Indeed, the number of people receiving extended benefits in late September, the latest data available, jumped 800,000 to 2.8 million. The government also said 373,000 people applied for jobless aid under a separate program that made the self-employed, contractors and gig workers eligible for unemployment benefits for the first time.

That figure was 90,000 lower than in the previous week. These figures aren’t adjusted for seasonal trends, so the government reports them separately from the traditional jobless claims.

Many jobless benefit recipients are now receiving only regular state unemployment payments because a federal weekly supplement of $300 has ended in nearly all states. A $600-a-week federal benefit expired over the summer.

Economists have warned that without further aid, families across the country will struggle in coming months to pay bills, make rent, afford food and avoid eviction. But Congress has hit a stalemate in negotiations to provide further rescue aid to jobless individuals and struggling businesses, states and localities. Negotiations, led by Treasury Secretary Steven Mnuchin and House Speaker Nancy Pelosi, are continuing, although prospects appear dim.

The end of federal aid for the unemployed will likely force many of the jobless to sharply cut their spending, thereby weakening the economy. The full impact may have been delayed, though, by the fact that most of the federal aid was saved or was used to pare debt, according to research by the Federal Reserve Bank of New York.

According to the New York Fed, at the end of June nearly one-quarter of jobless aid payments had been saved. Nearly half were used to pay down debt. Just 28% of the money was spent.

And more than one-third of the $1,200 stimulus checks that went to most adults was saved, with an additional one-third of that money used to pay off debt. Overall, Americans’ saving rate remains sharply higher than pre-pandemic levels, suggesting that some people will be able to continue paying some bills out of their savings, at least for now.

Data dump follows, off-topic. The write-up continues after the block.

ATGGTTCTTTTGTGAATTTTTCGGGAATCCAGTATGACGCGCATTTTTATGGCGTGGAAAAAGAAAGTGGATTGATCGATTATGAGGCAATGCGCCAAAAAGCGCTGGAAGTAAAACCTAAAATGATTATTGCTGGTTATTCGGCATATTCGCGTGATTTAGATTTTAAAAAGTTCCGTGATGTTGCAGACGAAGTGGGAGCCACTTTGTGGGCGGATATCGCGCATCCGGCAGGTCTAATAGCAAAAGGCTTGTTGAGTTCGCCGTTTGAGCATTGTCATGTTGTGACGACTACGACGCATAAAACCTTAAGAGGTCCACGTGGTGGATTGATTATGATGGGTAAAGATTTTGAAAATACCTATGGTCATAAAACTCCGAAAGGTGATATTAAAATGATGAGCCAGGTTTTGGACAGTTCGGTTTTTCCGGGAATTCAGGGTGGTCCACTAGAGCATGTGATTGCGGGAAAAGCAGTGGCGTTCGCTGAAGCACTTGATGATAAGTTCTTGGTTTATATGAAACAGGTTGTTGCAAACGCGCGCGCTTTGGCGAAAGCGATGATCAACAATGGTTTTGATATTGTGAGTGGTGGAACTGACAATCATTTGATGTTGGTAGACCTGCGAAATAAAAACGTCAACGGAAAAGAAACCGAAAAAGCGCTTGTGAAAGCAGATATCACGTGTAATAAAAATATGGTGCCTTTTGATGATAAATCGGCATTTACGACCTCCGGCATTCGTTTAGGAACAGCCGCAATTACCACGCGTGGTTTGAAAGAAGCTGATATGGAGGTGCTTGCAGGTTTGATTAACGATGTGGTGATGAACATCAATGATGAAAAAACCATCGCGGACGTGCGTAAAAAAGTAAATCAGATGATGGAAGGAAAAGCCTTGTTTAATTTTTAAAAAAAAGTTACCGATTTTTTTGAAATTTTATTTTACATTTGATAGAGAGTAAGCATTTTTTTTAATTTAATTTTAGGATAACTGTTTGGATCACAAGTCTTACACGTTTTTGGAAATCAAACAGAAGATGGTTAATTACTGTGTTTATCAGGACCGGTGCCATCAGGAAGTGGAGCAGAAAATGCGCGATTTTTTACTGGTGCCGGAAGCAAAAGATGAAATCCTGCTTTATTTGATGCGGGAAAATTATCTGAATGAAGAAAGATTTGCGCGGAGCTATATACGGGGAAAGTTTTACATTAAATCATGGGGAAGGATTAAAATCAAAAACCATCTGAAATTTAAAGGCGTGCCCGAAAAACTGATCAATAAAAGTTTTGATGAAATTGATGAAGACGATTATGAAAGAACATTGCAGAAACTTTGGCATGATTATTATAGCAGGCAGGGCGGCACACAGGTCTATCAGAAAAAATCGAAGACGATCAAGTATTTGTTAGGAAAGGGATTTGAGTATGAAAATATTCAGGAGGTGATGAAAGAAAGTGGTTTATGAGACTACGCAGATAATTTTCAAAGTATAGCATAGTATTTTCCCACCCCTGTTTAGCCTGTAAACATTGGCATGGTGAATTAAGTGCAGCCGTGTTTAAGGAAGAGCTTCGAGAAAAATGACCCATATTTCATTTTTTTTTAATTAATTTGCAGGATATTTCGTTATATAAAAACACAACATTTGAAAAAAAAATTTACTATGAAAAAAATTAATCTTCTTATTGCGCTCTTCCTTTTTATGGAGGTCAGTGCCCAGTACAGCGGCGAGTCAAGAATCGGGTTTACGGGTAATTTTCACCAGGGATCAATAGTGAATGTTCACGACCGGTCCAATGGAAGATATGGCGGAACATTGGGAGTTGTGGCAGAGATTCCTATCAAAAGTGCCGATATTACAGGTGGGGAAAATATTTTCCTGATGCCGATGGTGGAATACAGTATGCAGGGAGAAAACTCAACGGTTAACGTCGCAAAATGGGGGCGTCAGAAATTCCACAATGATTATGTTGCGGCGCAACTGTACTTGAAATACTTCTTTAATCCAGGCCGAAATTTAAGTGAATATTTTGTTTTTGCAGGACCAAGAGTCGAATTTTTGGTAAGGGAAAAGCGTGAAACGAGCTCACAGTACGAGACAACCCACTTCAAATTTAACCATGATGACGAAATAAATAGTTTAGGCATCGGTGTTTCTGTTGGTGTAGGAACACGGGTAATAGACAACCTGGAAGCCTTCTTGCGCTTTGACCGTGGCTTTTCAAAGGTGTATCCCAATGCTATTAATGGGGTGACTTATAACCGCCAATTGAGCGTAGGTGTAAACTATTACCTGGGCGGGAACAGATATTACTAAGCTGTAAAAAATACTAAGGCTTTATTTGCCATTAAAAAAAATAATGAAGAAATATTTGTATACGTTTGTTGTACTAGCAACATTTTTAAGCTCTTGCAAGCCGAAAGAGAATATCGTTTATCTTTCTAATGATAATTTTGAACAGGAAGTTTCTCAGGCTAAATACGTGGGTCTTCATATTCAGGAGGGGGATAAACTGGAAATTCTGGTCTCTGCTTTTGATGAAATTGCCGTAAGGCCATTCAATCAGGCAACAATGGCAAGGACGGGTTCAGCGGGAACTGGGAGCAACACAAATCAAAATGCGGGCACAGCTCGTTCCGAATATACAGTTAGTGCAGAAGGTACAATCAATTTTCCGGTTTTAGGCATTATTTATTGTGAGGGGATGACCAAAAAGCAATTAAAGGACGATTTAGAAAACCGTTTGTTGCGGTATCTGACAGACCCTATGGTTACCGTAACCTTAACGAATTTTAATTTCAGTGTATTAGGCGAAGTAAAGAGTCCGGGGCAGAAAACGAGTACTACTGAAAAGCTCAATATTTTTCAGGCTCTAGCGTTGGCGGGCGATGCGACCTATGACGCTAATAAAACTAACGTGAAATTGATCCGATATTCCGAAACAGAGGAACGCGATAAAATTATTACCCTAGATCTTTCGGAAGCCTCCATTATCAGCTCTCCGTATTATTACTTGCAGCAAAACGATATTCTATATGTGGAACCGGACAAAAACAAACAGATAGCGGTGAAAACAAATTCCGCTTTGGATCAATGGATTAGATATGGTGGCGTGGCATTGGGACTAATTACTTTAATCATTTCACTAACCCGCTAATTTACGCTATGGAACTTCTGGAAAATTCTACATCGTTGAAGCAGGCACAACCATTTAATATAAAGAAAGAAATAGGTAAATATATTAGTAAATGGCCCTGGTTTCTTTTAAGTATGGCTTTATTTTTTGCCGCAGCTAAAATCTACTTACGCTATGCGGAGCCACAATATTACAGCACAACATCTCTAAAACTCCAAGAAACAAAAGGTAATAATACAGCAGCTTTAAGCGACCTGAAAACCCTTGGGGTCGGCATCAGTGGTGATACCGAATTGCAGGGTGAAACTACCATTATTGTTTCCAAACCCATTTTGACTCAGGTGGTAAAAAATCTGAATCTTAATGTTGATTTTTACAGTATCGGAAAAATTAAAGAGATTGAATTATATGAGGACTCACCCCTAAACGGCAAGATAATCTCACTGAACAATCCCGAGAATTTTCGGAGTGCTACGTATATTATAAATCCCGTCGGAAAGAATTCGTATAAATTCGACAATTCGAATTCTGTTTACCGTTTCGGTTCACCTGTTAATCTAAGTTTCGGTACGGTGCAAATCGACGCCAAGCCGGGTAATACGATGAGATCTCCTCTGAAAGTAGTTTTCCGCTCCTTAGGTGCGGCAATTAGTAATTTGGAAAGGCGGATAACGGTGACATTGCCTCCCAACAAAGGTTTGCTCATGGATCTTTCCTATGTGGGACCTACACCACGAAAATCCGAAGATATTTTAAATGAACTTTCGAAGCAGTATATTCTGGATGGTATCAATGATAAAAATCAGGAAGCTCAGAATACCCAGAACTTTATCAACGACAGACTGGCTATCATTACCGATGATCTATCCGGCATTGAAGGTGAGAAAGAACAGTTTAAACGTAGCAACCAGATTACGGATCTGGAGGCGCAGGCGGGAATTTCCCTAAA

The end of the federal payments has also underscored the dramatically uneven nature of unemployment benefits across states. In Arizona, for example, the maximum weekly payment is only $240, while in neighboring California it’s $450. In Florida and Tennessee, the maximum is just $275. In New Jersey, the top weekly benefit is $713.

And about a dozen states lowered or froze their maximum weekly payment after the 2008-2009 recession, according to a report from the Century Foundation. In North Carolina and Wisconsin, for example, the maximum payments are no longer set as a proportion of average weekly wages in the state, which typically rise each year. Instead, they are set according to formulas related to a recipient’s previous earnings.

Most states had to borrow billions of dollars to fund unemployment benefits during and after the Great Recession. To cut costs, many responded by cutting the amount or length of weekly payments. Only a few have since reversed their cuts.

Nationwide, on average, unemployment benefits replace about 33% of what recipients earned at their previous job. That is down from 36% in 2009.

“It is a steady downward trend,” said Andrew Stettner, a senior fellow at the Century Foundation. “The formulas have gradually gotten more stingy.”